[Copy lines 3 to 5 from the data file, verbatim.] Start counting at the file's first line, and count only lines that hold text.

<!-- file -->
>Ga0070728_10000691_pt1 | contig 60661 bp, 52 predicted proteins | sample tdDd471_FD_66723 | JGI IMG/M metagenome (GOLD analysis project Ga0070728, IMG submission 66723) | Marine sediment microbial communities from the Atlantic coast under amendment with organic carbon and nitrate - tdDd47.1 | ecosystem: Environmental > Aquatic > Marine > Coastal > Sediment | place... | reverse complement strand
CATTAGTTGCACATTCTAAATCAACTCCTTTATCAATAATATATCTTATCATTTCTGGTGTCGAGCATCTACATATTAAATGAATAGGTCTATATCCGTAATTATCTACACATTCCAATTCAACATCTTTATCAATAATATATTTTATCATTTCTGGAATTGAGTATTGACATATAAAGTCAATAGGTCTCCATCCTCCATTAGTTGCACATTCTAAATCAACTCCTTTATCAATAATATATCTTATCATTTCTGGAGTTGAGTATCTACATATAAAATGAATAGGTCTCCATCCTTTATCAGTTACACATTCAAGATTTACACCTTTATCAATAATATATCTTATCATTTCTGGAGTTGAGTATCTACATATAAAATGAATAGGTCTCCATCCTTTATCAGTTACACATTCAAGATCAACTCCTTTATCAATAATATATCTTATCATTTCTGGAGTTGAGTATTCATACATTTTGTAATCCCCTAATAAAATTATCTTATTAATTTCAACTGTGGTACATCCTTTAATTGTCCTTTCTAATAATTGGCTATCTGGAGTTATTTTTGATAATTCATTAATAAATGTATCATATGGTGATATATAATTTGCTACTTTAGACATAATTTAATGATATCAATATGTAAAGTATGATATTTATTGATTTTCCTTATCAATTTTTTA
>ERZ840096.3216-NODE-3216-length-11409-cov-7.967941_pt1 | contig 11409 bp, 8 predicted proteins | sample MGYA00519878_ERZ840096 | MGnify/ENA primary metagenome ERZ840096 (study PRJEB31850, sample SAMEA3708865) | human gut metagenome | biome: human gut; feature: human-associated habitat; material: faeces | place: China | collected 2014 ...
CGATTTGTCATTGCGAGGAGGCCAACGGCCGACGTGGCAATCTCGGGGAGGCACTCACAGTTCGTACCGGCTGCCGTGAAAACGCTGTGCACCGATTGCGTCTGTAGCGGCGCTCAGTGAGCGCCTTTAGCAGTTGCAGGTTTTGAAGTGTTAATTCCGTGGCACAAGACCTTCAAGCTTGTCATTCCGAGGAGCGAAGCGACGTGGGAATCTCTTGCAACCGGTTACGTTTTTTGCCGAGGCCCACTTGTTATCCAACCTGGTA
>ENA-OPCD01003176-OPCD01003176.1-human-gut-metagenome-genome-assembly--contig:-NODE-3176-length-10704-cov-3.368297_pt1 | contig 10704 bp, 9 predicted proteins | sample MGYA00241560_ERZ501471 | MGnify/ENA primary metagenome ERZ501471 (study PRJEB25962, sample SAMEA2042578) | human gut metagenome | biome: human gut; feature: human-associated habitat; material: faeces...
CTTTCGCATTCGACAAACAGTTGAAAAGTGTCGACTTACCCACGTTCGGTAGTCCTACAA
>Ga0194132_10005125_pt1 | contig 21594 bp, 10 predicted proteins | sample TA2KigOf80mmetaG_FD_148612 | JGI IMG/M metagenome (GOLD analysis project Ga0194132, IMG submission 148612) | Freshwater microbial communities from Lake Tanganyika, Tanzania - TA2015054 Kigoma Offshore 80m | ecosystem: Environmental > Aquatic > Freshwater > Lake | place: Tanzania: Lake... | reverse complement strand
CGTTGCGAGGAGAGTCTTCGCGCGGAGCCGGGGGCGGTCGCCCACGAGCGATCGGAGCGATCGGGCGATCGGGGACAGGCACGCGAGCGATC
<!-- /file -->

>ERZ840096.3216-NODE-3216-length-11409-cov-7.967941_pt1 | contig 11409 bp, 8 predicted proteins | sample MGYA00519878_ERZ840096 | MGnify/ENA primary metagenome ERZ840096 (study PRJEB31850, sample SAMEA3708865) | human gut metagenome | biome: human gut; feature: human-associated habitat; material: faeces | place: China | collected 2014 ...
CGATTTGTCATTGCGAGGAGGCCAACGGCCGACGTGGCAATCTCGGGGAGGCACTCACAGTTCGTACCGGCTGCCGTGAAAACGCTGTGCACCGATTGCGTCTGTAGCGGCGCTCAGTGAGCGCCTTTAGCAGTTGCAGGTTTTGAAGTGTTAATTCCGTGGCACAAGACCTTCAAGCTTGTCATTCCGAGGAGCGAAGCGACGTGGGAATCTCTTGCAACCGGTTACGTTTTTTGCCGAGGCCCACTTGTTATCCAACCTGGTA
>ENA-OPCD01003176-OPCD01003176.1-human-gut-metagenome-genome-assembly--contig:-NODE-3176-length-10704-cov-3.368297_pt1 | contig 10704 bp, 9 predicted proteins | sample MGYA00241560_ERZ501471 | MGnify/ENA primary metagenome ERZ501471 (study PRJEB25962, sample SAMEA2042578) | human gut metagenome | biome: human gut; feature: human-associated habitat; material: faeces...